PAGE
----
Inspired by The Binding of Isaac, another indie game, Motion Twin developed the fascinating mixture of metroidvania, rogue-like, and action-combat that is Dead cells. This amalgamation may seem confusing and not like a good idea for a well-designed game, but they have been integrated so smoothly that it results in an amazingly engaging experience. The combat is very active, which requires your total focus. Add perfectly synchronized sound effects to that and you have a journey that will help you escape into the dungeon-like world.
Story: The story gives only bits of information to the gamer. In an unnamed island that is a living organism that evolves over time (every time the player dies), the Prisoner is a humanoid with plantmatter in place of a head. He is immortal, with his head managing to go back to the starting prison every time he dies. He was executed for some unknown crime, but he must now fight his way out through the dungeon.
Play Style: You play as the Prisoner who must fight through and find his way out. You fight, progress, pick up a variety of weapons, treasures and other tools to help you aid through the exploration of the procedurally-generated levels. Unlike typical rogue-likes, this game may not be completed in one go. You must progress, die, and restart to get an idea of what is going on and develop your technique accordingly. Platforming and combat require skill, and are the high points of the game. The action is ridiculously fast-paced and zippy. Developing a mixture of strategic defense and aggression is key, as you dodge and attack every enemy after reading their weak points. The game mixes things up with toxic floors, obstacles, and doors along with the plethora of items, upgrades, and gears. Even though it may seem like a total mess on the surface, every aspect is added slowly as the game progresses, so you adjust smoothly. Moving the player also requires precision, which is matched by the strategy needed for the game. Over time, you may develop a slight idea of what to expect in each level, but the dangerous unknown is always there to surprise you.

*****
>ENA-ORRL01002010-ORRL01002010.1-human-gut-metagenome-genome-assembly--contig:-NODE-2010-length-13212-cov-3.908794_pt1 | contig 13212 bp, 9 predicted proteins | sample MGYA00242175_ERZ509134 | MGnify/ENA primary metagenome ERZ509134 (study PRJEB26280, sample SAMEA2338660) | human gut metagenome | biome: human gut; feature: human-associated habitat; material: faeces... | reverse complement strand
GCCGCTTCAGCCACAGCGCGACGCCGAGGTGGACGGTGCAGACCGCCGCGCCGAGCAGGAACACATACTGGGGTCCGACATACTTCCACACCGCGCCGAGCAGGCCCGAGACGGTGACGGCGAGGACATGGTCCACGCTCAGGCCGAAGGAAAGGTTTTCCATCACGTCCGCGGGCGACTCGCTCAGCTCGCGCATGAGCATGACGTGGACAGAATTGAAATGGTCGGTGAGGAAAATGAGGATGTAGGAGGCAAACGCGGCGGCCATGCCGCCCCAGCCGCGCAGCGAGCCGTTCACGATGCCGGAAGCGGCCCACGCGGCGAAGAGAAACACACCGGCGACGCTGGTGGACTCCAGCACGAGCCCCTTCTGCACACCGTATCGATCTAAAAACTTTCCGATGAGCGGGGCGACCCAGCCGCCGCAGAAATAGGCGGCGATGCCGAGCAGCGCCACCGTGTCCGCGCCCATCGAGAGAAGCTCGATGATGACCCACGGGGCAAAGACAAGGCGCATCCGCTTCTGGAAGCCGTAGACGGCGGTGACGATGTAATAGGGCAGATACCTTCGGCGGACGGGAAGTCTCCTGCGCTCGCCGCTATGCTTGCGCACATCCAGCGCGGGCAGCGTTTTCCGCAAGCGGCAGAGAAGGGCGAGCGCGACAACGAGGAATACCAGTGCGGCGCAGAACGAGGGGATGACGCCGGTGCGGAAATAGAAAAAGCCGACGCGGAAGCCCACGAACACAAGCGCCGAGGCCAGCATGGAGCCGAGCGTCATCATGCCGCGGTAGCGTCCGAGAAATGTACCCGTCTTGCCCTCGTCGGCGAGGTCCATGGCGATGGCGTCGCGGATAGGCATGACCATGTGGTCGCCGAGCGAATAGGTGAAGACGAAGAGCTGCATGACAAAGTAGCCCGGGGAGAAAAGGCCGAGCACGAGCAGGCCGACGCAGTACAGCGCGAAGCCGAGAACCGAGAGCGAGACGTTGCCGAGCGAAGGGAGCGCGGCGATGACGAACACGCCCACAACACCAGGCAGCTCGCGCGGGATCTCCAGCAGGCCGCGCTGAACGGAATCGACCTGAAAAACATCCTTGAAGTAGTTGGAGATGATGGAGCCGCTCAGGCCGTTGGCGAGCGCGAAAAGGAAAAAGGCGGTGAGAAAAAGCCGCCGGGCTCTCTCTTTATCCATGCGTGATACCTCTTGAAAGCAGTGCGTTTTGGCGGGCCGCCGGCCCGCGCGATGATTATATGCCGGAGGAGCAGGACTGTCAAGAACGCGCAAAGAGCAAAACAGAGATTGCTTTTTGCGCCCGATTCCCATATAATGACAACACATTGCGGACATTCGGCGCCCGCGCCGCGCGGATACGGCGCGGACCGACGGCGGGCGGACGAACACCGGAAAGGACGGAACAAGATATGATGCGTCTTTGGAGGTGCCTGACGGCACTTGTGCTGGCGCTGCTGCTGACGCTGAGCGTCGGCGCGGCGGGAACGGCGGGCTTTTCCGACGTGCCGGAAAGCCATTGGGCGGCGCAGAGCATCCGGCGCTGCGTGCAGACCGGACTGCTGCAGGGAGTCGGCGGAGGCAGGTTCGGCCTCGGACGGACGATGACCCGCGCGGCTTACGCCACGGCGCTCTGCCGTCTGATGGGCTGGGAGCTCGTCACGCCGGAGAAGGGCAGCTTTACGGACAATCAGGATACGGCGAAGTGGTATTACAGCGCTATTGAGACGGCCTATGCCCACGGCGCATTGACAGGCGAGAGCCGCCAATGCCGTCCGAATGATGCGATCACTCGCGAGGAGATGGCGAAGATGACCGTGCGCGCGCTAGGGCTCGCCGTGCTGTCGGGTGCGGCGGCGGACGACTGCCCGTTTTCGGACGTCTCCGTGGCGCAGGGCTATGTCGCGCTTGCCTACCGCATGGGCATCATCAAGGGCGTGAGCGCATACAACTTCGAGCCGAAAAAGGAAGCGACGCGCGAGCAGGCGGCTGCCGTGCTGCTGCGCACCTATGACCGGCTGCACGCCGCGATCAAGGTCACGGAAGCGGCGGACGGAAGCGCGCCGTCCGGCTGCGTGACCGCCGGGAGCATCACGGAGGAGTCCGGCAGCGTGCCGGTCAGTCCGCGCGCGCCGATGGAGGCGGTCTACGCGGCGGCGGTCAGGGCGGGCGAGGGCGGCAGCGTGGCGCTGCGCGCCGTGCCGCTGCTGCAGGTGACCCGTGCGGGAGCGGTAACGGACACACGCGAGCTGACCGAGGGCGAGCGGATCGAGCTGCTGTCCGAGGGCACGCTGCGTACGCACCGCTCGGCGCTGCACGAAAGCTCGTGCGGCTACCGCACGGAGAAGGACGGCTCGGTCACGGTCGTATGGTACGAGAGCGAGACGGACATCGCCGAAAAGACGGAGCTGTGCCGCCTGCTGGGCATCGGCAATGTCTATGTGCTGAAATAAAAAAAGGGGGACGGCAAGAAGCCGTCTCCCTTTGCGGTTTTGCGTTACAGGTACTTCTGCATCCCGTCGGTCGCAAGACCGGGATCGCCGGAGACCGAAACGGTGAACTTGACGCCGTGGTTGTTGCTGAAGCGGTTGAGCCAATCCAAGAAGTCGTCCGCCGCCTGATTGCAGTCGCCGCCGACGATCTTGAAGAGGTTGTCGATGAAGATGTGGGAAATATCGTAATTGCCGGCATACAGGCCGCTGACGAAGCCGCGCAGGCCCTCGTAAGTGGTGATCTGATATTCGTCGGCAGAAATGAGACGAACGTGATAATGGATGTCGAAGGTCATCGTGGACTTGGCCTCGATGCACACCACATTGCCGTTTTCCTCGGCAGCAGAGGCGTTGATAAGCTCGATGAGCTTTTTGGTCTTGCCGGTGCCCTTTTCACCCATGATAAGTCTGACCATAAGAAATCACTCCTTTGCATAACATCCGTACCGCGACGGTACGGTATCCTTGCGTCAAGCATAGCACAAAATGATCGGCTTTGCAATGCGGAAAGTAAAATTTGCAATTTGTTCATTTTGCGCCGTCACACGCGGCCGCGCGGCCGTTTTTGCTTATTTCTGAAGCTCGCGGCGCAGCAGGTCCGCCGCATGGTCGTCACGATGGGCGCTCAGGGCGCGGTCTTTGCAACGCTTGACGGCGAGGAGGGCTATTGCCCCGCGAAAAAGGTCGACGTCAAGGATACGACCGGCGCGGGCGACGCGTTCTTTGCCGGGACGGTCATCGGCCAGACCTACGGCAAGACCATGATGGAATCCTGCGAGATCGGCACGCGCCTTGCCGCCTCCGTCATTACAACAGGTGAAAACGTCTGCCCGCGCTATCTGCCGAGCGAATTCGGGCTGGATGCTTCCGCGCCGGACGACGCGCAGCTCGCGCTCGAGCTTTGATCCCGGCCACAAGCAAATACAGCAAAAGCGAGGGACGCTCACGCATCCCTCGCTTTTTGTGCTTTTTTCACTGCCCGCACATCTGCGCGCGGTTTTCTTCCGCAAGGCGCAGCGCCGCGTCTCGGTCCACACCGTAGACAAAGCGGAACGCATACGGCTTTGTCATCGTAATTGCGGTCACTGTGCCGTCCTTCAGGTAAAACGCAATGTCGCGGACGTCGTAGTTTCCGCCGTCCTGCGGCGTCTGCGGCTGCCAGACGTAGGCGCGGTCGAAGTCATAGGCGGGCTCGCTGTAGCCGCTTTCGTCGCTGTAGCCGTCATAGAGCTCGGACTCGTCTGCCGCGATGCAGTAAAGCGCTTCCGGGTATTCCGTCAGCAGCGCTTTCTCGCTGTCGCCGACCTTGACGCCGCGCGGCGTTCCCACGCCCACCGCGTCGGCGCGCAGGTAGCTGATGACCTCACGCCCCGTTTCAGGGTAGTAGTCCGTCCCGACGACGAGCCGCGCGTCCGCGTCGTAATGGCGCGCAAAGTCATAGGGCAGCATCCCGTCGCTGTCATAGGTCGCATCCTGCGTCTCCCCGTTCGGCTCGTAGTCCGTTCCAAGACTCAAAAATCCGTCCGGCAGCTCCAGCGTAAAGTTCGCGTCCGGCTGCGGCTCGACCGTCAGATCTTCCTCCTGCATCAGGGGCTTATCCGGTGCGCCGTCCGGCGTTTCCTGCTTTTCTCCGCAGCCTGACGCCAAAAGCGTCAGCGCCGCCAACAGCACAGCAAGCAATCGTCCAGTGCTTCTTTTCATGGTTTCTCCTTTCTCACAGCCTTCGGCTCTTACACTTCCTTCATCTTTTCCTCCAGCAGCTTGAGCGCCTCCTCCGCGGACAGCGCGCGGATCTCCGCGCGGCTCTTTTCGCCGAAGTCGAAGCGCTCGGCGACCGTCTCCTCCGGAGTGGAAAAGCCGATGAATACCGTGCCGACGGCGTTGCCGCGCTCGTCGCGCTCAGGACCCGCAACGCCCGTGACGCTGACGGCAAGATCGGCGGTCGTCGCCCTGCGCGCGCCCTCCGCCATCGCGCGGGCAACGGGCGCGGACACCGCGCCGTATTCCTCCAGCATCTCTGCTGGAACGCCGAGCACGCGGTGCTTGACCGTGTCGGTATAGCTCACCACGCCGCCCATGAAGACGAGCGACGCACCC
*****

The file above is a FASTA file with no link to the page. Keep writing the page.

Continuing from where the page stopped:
Audience: Dead Cells is suitable for a variety of gamers. If you live and play for the action, the ludicrous combat is going to appeal to you like nothing else. Fans of rogue-likes will appreciate the way levels are set up and can experience other genres of indie games within it. If you have played Hollow Knight or the likes, you know what you are going into with the metroidvania aspect of it. Overall, this game is a good mixture of a number of genres and is going to be loved by a wide variety of people. However, this game may not be for players who like a much more laid-back approach when gaming, as it will require a lot of attention to see through.
Platforms: Dead Cells is available on Microsoft Windows, macOS, Linux, PlayStation 4, Xbox One, and Nintendo Switch.
Verdict: With different vibes for every region of the world, Dead Cells is aesthetically captivating to say the least. You may feel vulnerable and unguided at the start, but you go with the flow and get the hang of it. After a while, the basics feel like second-nature and you pick up new skills and tactics quickly, which is a very rewarding process and a satisfying feeling. Motion Twin has done incredibly well with Dead Cells, and the game surely deserved the awards for “Best Indie Game” at the 2018 Golden Joystick Awards and the “Best Action Game” at The Game Awards 2018.